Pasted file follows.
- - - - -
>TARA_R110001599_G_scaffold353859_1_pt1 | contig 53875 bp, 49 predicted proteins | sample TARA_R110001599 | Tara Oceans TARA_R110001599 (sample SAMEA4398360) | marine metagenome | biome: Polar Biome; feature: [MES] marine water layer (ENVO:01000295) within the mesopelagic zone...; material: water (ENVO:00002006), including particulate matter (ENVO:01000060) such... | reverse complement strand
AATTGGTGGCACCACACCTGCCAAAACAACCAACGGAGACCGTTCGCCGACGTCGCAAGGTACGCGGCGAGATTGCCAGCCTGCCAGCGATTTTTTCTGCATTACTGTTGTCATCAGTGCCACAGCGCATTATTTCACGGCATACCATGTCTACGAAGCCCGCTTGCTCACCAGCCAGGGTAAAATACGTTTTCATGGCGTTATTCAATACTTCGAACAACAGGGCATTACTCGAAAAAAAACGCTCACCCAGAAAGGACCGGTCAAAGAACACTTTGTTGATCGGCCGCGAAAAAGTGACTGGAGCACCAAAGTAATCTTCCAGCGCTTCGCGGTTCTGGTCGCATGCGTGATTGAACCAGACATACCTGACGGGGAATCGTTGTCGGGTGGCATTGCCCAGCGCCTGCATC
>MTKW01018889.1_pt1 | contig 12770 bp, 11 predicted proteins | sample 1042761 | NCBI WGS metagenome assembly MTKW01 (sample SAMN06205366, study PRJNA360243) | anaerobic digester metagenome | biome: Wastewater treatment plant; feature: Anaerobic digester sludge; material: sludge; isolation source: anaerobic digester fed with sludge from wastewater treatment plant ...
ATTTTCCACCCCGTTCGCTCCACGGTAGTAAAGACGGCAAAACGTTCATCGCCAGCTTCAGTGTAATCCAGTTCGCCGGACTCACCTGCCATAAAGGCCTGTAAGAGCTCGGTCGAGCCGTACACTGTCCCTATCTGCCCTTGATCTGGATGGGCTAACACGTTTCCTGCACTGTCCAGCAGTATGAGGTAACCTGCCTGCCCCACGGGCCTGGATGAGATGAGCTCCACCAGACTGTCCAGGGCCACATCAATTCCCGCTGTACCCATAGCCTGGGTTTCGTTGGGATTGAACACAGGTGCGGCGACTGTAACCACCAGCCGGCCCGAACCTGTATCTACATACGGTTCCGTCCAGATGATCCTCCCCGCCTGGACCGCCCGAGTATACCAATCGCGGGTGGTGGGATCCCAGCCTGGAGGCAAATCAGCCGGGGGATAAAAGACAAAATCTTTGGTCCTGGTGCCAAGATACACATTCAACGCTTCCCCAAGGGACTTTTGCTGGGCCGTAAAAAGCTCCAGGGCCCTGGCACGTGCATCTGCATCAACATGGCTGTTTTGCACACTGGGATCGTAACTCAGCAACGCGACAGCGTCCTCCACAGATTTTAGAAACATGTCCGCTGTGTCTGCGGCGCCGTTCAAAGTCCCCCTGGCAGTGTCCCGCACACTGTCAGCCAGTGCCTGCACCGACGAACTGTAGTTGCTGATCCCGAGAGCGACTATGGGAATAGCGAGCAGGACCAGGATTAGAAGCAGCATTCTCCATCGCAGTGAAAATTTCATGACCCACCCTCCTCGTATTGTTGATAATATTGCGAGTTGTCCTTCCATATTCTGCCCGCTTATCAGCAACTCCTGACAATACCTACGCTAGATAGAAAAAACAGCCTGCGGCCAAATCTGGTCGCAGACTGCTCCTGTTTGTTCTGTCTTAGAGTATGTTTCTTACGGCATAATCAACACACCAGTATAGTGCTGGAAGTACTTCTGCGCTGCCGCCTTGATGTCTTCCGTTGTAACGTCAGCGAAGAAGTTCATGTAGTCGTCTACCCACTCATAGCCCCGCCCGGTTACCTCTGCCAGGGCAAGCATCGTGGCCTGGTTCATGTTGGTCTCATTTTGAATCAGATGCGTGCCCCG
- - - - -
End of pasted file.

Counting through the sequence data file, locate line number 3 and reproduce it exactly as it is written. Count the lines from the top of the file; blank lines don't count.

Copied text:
>MTKW01018889.1_pt1 | contig 12770 bp, 11 predicted proteins | sample 1042761 | NCBI WGS metagenome assembly MTKW01 (sample SAMN06205366, study PRJNA360243) | anaerobic digester metagenome | biome: Wastewater treatment plant; feature: Anaerobic digester sludge; material: sludge; isolation source: anaerobic digester fed with sludge from wastewater treatment plant ...